Addis Ababa (HAN) June 9, 2014- Financial and banking sector updates. The Governor of the National Bank of Ethiopia (NBE), Teklewold Atnafu, slammed a study sponsored by the Ethiopian Chamber Commerce and Sectoral Association (ECCSA) which details how the policies and directives issued by the regulatory body is squeezing a much needed banking credit and liquidity from the system.

The Governor countered by revealing that commercial banks have a combined eight billion birr in excess reserve, available loanable fund.

In a meeting that was called by the Chamber yesterday at Sheraton Addis, the study that was commissioned by their Chamber came hard on the central bank and the various directives it issued to regulate financial sector. The study which was based on various studies and surveys conducted by other international organizations concluded that some of the directives and legal instruments that NBE is using is squeezing the liquidity out of the economy thereby limiting the supply of banking credit that is supposed to go the private sector.

The study appeared bold in asserting what it observed in the financial sector and the Ethiopian private sector. “It is easier to say that currently the private sector in Ethiopia is accessing financial resources from alternative societal financial sources like Equb, a traditional instrument of saving, than it is getting from the formal financial institutions like banks,” the study read. Teklewold was equally bold when he said he was surprised how the study arrived at such a wrong conclusion about the financial system. He further said that he his latest information about the financial sector did not indicate the types of alarms that the study detailed. “According to the central bank’s books which I checked up until yesterday (Thursday), commercial banks which you claim to be cash strapped have a combined eight billion birr in excess reserve at NBE,” he argued. And that is a fund that could be easily be disbursed as credit, he said. In fact, the governor was careful to clarify that the type of reserve he is referring to is not legal or compensatory reserve requirements that should be kept at the central bank. “It is not requirements, it is excess reserve that I am talking about,” he said.

Chamber’s analysis of the financial sector went even deeper and pointed out how difficult it is for start-up businesses to access credit at this time. In fact, even for those established business it is becoming difficult to get access to finances. Even when the loan is available usually part of the loan request is approved by banks, the study said. “Usually it is from 10 to 50 percent of the loan amount that is approved and disbursed,” it read. Not to mention, the surprisingly limited collateral requirements which is usually is composed of a house or a car to access credit from banks.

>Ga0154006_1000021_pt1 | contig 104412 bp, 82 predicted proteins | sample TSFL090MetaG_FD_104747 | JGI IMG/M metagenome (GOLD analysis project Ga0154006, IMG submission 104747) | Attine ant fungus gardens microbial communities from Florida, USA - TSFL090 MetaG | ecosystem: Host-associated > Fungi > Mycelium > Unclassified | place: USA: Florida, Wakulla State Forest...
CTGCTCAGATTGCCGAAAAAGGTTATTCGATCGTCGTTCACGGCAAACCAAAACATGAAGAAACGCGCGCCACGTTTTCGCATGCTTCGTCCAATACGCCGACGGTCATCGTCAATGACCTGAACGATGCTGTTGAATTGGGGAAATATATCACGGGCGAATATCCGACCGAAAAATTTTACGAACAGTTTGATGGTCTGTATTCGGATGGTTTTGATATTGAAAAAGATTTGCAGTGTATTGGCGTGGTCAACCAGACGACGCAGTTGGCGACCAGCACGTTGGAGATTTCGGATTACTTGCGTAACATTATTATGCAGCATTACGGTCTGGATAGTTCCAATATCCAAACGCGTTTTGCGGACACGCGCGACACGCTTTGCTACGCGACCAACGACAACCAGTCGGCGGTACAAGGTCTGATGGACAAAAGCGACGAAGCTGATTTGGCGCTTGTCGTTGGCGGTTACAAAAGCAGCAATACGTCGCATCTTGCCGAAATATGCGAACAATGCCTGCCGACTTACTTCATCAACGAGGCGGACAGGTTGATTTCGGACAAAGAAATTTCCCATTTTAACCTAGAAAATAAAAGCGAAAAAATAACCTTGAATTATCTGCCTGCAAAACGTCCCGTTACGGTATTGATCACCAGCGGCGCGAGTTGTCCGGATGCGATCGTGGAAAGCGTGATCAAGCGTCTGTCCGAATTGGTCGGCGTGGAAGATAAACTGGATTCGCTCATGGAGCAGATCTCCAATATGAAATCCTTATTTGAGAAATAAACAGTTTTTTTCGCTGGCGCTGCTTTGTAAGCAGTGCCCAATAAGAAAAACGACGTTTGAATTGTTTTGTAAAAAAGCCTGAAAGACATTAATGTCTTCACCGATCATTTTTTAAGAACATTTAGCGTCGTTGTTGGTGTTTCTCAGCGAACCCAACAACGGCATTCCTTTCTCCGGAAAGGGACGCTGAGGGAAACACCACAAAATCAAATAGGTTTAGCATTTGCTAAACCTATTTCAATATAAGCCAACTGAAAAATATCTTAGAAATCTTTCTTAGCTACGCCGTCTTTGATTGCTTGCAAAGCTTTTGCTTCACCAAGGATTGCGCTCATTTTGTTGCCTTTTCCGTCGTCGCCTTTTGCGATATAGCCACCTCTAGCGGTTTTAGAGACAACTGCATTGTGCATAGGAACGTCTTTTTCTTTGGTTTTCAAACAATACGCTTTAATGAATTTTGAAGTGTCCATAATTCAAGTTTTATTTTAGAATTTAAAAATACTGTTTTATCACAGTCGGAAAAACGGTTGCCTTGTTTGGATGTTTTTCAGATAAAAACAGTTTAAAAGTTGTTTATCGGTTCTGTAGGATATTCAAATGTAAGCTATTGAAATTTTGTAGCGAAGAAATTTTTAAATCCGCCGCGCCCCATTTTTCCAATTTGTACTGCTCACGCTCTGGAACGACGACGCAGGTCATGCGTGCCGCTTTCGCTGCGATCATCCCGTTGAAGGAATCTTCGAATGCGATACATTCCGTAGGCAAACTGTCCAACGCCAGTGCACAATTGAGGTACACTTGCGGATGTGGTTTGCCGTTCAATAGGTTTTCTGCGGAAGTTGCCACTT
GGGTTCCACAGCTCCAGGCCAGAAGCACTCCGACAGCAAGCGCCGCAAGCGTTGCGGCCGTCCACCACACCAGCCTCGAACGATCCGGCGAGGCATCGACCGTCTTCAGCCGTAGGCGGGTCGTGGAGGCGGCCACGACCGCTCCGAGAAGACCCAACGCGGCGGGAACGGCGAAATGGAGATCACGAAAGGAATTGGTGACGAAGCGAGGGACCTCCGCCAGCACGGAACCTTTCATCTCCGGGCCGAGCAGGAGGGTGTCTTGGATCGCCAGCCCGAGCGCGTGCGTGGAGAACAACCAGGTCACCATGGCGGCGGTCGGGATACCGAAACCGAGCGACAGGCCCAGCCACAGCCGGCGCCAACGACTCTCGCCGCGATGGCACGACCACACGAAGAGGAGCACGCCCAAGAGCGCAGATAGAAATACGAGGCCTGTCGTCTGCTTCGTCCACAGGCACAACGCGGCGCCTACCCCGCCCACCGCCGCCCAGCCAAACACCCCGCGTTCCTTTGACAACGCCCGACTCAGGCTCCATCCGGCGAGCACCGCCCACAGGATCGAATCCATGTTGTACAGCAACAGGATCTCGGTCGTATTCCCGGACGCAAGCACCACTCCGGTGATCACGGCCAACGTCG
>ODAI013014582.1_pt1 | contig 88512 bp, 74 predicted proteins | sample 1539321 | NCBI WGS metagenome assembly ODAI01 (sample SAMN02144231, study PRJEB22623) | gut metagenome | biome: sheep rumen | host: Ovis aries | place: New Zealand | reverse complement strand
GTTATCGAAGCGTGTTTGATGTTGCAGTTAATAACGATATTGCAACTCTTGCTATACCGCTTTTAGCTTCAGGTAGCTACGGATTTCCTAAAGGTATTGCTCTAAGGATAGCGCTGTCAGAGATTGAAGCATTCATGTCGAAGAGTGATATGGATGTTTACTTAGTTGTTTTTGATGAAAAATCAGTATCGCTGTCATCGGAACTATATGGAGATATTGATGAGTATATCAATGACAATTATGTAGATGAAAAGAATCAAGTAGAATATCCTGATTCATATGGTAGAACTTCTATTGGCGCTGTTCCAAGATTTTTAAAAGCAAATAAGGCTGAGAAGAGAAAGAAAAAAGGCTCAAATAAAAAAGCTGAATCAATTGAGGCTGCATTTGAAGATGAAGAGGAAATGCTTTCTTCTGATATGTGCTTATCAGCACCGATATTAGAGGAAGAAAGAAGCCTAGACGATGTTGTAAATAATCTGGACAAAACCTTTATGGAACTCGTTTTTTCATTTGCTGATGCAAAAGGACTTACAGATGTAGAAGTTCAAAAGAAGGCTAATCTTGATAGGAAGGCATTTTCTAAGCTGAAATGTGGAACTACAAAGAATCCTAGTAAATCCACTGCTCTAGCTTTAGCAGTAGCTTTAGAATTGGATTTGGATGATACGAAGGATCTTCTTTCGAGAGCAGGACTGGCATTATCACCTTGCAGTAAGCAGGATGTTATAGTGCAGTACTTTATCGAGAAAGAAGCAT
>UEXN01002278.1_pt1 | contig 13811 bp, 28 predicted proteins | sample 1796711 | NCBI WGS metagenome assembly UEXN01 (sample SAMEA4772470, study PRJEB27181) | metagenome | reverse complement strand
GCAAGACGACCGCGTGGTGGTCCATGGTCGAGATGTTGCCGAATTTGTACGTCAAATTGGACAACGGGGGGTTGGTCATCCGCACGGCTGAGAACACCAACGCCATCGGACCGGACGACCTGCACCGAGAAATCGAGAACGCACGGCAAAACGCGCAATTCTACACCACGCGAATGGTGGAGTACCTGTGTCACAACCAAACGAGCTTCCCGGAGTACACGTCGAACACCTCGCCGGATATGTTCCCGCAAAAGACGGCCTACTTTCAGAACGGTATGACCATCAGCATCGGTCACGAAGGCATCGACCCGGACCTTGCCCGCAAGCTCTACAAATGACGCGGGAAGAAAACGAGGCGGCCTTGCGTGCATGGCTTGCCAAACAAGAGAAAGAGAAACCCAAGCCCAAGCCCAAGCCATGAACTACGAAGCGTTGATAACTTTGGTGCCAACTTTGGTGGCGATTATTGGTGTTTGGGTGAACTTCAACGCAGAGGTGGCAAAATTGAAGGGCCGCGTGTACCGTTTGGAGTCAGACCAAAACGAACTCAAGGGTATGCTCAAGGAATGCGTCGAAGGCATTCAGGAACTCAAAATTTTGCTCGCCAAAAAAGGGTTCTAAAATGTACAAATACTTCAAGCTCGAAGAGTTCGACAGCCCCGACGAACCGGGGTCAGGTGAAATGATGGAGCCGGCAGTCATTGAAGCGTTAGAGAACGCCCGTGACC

Above all, the study pinpointed, NBE directives like, the 27 percent NBE-Bill bond directive, the directive that requires the loan portfolio of banks to be composed of at least 40 percent short-term loan and directives that regulate per-shipment export and merchandise loans. The study cited the three directives as being the most destabilizing for the banking sector. The argument raised on 27 percent NBE-Bill directives was nothing different from what countless other studies has pointed out. But the study did claim that this directive also has far reaching consequences that is extending to the micro-finance institutions.

According to the study, the directive about the loan portfolio is said also problematic starting from the definition of short-term loan (which according to the directive was one year). In Ethiopia one year loan can not be short-term loan as most of the time administrative issues and the bureaucracy by itself takes as long as one year to start a business, it argued. Hence most of the time businesses will be forced to pay the loan back before they start operation. Apart from that, the severe foreign currency shortage is also attributable to NBE’s decision to use it as monetary policy instrument. “NBE controls the forex market for its policy purposes rather than freeing it to be determined by demand and supply,” it argued.

Teklewold did not succumb to most of the claims made by the study. In fact, he argued how the private sector can conclude that the NBE would issue a directive to weaken the financial sector. Citing the experience of the advanced economies during the financial crisis, where governments had to bail out a number of banks, Teklewold was firm is asserting that the failure of the private banks would also be a failure for the whole financial system of a nation. The Reporter

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